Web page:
When Graham Crawford was 11, he was a bit overweight and had to battle psoriasis, a skin disease that left red scaly patches on his nose and fingers.
His skin cleared up after he started using ointment designed to fight psoriasis. But when he stopped applying the cream to his skin on a consistent basis, the disease returned with a vengeance and spread to his head, elbows, knees, back, face and ears.
"I wasn't crazy self-conscious. I had good friends. There weren't any social issues. But maintenance with the ointment presented challenges," said Crawford, who is now 17.
Crawford has since grown into a 6-foot-2-inch senior at Libertyville High School who plays on a lacrosse team and works out. And thanks to an effective medication, he no longer has psoriasis.
"Everything fell into place," he said.
Crawford was one of a number of young people who participated in a study run by his dermatologist, Dr. Amy Paller, to see if there is an association between obesity and psoriasis. Paller, who is chair of dermatology at Northwestern University's Feinberg School of Medicine, is the lead author of a paper about the matter, titled "Association of Pediatric Psoriasis Severity With Excess and Central Adiposity," that ran in the online edition of the Archives of Dermatology on Nov. 19.
The study "found a very strong association of psoriasis with excess adiposity," said Paller, using a scientific term for obesity. "There is a much higher percentage of children with psoriasis who are overweight or obese, than in children without it. We were able to show that, internationally, there is excess adiposity in about 38 percent of children with psoriasis and 20 percent in" those without the skin disorder.
The study's finding "suggests that if psoriasis is impacting central adiposity (causing weight gain) we should concurrently be helping children to develop a different lifestyle to slim down. You have to start early with kids to affect obesity," Paller said. A greater percentage of African-American and Hispanic children are overweight than children in other ethnic groups, she added.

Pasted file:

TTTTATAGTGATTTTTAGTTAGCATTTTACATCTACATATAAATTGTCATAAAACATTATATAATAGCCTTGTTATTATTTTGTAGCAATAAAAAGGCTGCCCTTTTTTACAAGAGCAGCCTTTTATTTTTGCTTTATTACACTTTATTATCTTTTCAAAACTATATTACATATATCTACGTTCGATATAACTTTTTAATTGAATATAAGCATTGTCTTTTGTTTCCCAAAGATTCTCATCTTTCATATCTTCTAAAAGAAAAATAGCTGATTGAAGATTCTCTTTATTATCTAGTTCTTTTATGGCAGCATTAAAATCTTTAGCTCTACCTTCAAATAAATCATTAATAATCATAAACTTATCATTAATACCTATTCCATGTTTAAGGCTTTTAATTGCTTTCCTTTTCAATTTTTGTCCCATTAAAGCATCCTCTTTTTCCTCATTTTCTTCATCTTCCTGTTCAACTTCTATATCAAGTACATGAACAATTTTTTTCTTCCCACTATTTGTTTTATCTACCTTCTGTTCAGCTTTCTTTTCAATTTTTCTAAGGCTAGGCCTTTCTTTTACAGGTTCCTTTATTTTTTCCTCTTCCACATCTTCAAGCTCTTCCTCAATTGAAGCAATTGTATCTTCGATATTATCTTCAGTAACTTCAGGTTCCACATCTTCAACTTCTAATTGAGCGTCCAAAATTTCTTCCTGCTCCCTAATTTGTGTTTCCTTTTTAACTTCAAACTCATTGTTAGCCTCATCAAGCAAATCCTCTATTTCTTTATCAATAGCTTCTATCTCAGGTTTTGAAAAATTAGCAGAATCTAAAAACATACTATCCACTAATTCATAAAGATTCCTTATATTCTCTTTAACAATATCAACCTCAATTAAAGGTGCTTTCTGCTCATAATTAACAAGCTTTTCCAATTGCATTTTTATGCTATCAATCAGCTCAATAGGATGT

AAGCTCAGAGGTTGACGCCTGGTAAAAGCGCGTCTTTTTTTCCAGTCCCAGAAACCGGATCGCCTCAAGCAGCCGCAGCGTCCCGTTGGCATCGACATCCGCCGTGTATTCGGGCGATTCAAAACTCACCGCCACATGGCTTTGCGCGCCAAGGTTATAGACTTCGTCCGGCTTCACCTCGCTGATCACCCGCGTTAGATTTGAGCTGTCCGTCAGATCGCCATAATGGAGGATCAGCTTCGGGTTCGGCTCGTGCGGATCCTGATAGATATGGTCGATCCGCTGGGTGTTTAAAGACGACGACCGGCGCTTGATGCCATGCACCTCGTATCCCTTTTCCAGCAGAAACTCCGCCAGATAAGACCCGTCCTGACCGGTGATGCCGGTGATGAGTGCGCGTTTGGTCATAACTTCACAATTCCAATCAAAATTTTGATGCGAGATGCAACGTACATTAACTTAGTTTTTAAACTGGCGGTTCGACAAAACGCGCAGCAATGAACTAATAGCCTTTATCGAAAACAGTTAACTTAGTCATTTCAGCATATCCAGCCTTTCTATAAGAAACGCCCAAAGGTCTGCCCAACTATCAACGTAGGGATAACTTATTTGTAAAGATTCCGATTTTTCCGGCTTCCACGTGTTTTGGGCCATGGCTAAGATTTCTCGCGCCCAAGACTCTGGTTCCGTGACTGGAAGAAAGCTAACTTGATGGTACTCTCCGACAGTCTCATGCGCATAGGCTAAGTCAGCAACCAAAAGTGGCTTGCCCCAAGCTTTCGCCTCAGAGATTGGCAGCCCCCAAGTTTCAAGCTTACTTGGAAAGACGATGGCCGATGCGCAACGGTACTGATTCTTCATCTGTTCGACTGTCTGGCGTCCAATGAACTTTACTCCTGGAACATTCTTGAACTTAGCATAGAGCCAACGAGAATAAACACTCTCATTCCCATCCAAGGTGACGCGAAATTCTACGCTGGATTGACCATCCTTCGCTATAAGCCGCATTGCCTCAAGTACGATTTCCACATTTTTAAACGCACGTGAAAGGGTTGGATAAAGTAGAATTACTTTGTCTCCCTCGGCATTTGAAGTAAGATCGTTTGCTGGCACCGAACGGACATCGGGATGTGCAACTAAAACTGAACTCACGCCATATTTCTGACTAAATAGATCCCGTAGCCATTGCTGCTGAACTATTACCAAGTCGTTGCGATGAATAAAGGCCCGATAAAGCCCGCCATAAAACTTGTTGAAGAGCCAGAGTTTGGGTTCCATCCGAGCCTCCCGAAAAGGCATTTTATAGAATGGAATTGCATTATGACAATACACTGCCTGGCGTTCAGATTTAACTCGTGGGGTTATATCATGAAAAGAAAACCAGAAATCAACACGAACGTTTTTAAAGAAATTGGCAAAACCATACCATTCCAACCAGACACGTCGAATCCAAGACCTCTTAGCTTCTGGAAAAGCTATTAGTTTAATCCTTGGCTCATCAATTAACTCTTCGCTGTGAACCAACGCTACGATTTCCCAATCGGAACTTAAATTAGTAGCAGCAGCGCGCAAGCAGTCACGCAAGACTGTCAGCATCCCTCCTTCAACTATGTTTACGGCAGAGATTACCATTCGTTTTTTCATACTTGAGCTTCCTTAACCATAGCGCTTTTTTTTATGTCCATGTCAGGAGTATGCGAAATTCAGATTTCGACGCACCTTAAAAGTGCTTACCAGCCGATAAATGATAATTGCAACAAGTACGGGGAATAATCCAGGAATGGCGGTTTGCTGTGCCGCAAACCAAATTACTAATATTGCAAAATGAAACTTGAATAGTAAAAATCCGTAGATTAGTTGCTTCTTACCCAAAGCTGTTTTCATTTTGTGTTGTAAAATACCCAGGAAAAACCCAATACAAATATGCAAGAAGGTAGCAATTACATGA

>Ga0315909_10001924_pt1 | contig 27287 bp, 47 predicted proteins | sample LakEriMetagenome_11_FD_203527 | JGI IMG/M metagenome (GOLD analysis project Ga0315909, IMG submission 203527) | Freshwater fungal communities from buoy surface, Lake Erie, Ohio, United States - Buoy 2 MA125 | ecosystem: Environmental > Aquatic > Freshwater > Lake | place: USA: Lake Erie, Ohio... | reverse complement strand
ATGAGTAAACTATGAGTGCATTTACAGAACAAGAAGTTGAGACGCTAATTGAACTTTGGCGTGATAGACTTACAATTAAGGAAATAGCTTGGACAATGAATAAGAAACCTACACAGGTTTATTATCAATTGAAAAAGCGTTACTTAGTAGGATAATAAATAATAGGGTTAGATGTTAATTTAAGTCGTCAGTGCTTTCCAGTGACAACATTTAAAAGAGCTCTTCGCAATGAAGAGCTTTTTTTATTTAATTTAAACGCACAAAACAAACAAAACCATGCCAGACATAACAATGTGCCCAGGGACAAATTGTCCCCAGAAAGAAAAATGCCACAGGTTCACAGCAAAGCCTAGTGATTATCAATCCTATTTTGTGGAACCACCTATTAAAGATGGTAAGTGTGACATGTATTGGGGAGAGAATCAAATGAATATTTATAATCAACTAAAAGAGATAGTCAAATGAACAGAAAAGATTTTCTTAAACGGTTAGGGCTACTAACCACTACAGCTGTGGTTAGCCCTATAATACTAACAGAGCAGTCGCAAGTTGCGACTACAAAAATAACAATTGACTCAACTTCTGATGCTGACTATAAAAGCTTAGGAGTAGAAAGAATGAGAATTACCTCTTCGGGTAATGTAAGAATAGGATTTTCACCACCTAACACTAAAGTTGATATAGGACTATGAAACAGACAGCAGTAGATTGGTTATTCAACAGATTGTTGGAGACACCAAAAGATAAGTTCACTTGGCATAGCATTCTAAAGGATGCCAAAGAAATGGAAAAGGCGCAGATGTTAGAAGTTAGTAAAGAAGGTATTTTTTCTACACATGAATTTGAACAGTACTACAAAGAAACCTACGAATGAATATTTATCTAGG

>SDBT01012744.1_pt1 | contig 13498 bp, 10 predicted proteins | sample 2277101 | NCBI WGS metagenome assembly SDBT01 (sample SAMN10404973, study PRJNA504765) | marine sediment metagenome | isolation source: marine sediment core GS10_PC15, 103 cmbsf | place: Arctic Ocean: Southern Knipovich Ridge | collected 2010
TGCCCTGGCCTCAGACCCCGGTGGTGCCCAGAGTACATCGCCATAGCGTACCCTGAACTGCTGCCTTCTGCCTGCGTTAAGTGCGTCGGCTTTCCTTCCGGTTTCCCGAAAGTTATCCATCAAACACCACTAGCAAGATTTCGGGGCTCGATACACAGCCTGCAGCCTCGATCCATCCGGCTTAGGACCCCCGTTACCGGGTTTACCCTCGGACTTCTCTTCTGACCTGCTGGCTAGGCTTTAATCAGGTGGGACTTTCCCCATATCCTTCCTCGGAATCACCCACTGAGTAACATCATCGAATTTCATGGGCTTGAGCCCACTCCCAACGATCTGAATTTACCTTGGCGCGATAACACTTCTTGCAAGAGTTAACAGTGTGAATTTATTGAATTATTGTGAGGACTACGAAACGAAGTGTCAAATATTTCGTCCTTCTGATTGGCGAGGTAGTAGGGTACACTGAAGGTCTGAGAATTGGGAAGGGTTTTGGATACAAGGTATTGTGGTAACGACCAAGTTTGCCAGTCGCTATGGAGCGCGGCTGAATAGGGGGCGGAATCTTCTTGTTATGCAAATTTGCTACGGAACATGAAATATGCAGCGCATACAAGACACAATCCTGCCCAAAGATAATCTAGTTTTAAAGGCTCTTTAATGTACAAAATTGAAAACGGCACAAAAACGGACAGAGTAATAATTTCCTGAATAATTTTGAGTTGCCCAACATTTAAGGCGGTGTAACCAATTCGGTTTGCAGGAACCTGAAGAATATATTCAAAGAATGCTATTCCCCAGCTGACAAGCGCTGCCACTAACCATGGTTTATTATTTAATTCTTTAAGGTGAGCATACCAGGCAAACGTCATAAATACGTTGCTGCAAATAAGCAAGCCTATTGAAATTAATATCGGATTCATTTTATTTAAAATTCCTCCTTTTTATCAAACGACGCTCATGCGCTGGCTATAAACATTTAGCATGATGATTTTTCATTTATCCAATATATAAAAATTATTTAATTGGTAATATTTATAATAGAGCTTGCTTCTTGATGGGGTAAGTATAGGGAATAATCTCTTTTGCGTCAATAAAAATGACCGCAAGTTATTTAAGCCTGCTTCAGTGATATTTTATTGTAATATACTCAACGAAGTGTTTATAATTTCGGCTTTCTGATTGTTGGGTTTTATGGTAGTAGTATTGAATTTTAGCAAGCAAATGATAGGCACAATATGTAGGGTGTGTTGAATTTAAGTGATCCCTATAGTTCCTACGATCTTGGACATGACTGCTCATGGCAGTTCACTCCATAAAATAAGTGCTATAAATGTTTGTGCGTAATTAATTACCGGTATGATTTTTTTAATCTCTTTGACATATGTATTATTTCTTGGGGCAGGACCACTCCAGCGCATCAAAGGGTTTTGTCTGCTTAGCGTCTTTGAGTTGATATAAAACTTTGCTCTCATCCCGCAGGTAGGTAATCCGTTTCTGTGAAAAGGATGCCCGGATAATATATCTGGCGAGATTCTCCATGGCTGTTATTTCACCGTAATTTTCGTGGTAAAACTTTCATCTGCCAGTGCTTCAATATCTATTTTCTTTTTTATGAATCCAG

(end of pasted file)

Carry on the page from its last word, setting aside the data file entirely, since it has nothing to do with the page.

The study also showed that "there is a much higher association in the United States than in other countries" between having psoriasis and being overweight or obese, perhaps due to environmental influences, Paller said.
The study looked at 409 children with psoriasis, ranging in age from five to 17, from nine countries between June 19, 2009, and Dec. 2, 2011. The study also examined the health of 205 who do not suffer from psoriasis.
The researchers measured the height, weight, waist circumference and blood pressure of the children with psoriasis.
Paller is also studying whether obesity leads to psoriasis, or whether the opposite is true.
Dr. Albert Yan, chief of pediatric dermatology at the Children's Hospital of Philadelphia and associate professor of pediatrics and dermatology at the University of Pennsylvania, called the study "well-designed."
"The key advantages to this particular study's design include its multicenter participation, relatively large numbers of enrolled patients (and) focus on children (for which there is relatively little information on this subject)," Yan said.
"This study links pediatric psoriasis to obesity, with convincing data to support this conclusion," he said. "Weight-loss combined with conventional psoriasis therapies appear to be more effective than using conventional psoriasis therapies alone. This might suggest that when treating kids with psoriasis who are obese, lifestyle changes to include weight loss might be helpful."
Crawford ended up on a regimen with six different ointments and a tar concoction, and then switched to a drug called methotrexate. It finally cleared up the problem.
"It's a big relief to not have to deal with that anymore," he said. "It's not an issue anymore."Copyright © 2015, Los Angeles Times